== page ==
DOWN <-- --> TOP
(Forward and backward navigation buttons only work on 4.0 browsers)

Copyright © 1997, Jay Ligda.  All rights reserved.  Published by Humans in the Universe and Jay Ligda.

Channels of Communication

      Arnold Mindell (1988) is the founder of process oriented psychology.  It is an extension of Carl Jung's work.   Carl Jung studied dream imagery as messages from the unconscious.   Mindell (1988) took this work a step further and also recognized bodily symptoms as messages from the unconscious.   He recognized several "channels," he called process channels, from which information is brought into awareness, or communicated to the individual.   Process is "the total flow of what is happening, the conscious and also the unconscious.   Process means the constant change of signals in their many channels" (Mindell, 1988, p. 8).   It is these "channels of communication" that I wish to introduce.

      The visual communication channel refers to information received visually such as, sight, color, dreams, and visions.   It can include stories, mythology and intuition.   Reading is a function of the visual channel.   The auditory channel includes information received auditorily such as sound, music, language, grammar, and tone of voice (Dennehy, 1989).   The visual and auditory channels can be further divided into verbal and nonverbal channels.   Language is received verbally.   Crying, yelling, and sighing are examples of nonverbal communication received through the auditory channel.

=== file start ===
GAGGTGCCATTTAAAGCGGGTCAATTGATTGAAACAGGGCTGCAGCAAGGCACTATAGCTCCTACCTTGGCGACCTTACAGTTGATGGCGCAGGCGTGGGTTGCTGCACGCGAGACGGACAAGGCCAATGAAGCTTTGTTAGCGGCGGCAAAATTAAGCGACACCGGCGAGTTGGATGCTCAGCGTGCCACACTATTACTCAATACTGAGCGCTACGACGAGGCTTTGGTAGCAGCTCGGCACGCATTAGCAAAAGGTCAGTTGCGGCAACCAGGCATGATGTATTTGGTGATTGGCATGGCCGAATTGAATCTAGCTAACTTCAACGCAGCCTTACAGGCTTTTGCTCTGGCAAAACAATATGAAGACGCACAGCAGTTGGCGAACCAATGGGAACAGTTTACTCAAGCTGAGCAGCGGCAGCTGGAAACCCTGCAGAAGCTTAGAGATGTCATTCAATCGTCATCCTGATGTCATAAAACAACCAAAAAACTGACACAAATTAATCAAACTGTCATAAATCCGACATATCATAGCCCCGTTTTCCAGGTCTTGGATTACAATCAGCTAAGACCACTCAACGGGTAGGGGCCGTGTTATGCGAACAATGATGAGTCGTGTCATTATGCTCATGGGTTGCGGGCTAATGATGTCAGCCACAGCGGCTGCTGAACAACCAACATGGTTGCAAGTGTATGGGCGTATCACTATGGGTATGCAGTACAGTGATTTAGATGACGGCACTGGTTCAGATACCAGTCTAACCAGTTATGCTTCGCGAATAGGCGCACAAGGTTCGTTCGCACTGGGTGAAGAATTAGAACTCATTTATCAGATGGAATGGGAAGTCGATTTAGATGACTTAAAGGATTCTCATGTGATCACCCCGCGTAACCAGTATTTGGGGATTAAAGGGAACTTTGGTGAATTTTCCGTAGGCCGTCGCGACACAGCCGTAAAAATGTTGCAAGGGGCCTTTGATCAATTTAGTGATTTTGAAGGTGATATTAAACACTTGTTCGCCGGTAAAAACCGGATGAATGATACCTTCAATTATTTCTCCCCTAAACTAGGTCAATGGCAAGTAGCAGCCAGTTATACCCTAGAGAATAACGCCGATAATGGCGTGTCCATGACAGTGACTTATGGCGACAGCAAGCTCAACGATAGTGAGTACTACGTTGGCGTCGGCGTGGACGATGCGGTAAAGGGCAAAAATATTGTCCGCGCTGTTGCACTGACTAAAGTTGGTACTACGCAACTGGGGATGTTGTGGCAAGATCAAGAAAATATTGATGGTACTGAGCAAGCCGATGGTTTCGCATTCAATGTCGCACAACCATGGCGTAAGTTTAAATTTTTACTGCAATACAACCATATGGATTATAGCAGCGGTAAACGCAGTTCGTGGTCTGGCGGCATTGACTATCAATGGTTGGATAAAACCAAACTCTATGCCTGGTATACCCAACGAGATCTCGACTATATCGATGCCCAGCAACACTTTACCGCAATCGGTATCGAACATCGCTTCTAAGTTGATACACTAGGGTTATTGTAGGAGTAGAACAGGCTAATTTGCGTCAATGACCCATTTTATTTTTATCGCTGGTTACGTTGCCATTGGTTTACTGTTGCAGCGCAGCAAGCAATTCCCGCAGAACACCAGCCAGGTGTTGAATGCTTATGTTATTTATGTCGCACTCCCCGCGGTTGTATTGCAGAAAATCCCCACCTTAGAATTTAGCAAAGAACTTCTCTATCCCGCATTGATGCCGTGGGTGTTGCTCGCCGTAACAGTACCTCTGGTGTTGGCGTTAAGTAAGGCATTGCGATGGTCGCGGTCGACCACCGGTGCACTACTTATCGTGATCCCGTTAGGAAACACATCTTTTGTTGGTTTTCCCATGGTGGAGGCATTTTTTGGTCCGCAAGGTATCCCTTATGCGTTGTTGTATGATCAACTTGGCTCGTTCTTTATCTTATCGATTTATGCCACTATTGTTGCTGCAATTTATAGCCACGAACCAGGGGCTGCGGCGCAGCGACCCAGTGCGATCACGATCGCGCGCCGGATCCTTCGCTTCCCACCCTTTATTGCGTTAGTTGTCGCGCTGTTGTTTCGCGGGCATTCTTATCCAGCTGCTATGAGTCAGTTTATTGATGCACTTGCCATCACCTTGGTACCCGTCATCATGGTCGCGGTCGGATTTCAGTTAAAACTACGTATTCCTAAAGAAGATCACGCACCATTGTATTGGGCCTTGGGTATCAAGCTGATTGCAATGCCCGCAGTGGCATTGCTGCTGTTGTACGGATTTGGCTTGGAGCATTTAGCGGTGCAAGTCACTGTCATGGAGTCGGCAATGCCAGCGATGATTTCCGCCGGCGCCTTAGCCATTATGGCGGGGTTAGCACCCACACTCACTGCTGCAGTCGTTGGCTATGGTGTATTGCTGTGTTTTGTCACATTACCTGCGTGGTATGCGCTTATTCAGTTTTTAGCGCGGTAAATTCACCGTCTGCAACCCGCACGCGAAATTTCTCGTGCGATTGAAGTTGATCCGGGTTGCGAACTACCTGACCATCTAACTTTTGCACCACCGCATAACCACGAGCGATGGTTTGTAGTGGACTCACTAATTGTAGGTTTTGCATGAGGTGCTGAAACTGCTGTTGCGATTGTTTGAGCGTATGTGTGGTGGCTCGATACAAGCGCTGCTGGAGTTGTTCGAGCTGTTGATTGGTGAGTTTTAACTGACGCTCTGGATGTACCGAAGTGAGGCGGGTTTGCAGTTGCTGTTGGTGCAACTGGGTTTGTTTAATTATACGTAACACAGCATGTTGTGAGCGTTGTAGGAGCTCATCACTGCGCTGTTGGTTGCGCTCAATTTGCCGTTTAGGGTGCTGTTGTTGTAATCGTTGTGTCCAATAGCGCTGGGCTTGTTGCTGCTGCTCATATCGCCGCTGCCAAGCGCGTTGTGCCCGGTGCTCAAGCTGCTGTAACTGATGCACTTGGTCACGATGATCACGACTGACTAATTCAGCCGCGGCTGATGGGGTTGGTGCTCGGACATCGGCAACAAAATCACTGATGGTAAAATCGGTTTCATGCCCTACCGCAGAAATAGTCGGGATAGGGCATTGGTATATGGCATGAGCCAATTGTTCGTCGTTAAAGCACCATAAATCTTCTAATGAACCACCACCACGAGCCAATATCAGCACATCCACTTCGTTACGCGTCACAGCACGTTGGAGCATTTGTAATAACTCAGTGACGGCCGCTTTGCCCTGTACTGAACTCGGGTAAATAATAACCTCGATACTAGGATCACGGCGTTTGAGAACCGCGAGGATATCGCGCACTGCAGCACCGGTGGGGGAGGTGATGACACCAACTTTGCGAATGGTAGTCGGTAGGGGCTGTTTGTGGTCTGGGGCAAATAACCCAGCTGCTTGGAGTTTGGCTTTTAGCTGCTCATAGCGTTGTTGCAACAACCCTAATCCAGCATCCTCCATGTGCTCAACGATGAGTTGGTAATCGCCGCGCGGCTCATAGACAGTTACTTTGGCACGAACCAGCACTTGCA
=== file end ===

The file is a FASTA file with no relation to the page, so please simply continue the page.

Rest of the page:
The proprioceptive communication channel refers to information received through body phenomena such as feelings, pain, pressure, tension, and temperature (Dennehy, 1989).   Body symptoms that indicate a disease is present constitute information received from the proprioceptive channel.   Since his work is directed towards the therapy process, Mindell (1985) does not discuss smell and taste as process channels, however I include them in the proprioceptive channel.   The kinesthetic channel includes information received through movement or lack of movement.   This would include facial expressions, gestures, and incomplete motion (Dennehy, 1989).

      The other two channels Mindell (1985) mentions are combinations of the basic four.   They include the relationship channel and the world channel.   The relationship channel includes information received through relationship or lack of relationship.   The sexual impulse can be understood as input from both the relationship channel and proprioceptive channel.   The world channel includes perception from the outside world such as job, money, family, world events, and the universe.

      Mindell (1985) associates the visual and the auditory channels with the mind.   The proprioceptive and kinesthetic channels he associates with the body, and the relationship and world channels are associated with the universe, or what I call the environment.

by Jay Ligda

(This work is a all or part of an original work first published/written for John F. Kennedy University: Final Integrative Project, Mar1996.)


DOWN <-- --> TOP
(Forward and backward navigation buttons only work on 4.0 browsers)

References


  • Mindell, A. (1985).  A River's Way:  The Process Science of the Dreambody.  Boston, MA:  Routledge & Kegan, Paul.
  • Mindell, A. (1988).  "New Developments in Junian Psychology: Jungian Psychology has a Daughter.  Jounrnal of Process Oriented Psychology.1 No. 1. 1-16.
  • Dennehy, V. (1989).  Process Oriented Psychotherapy.  Dissertation.

MAIL

E-mail Comments and Suggestions



DOWN <-- --> TOP
(Forward and backward navigation buttons only work on 4.0 browsers)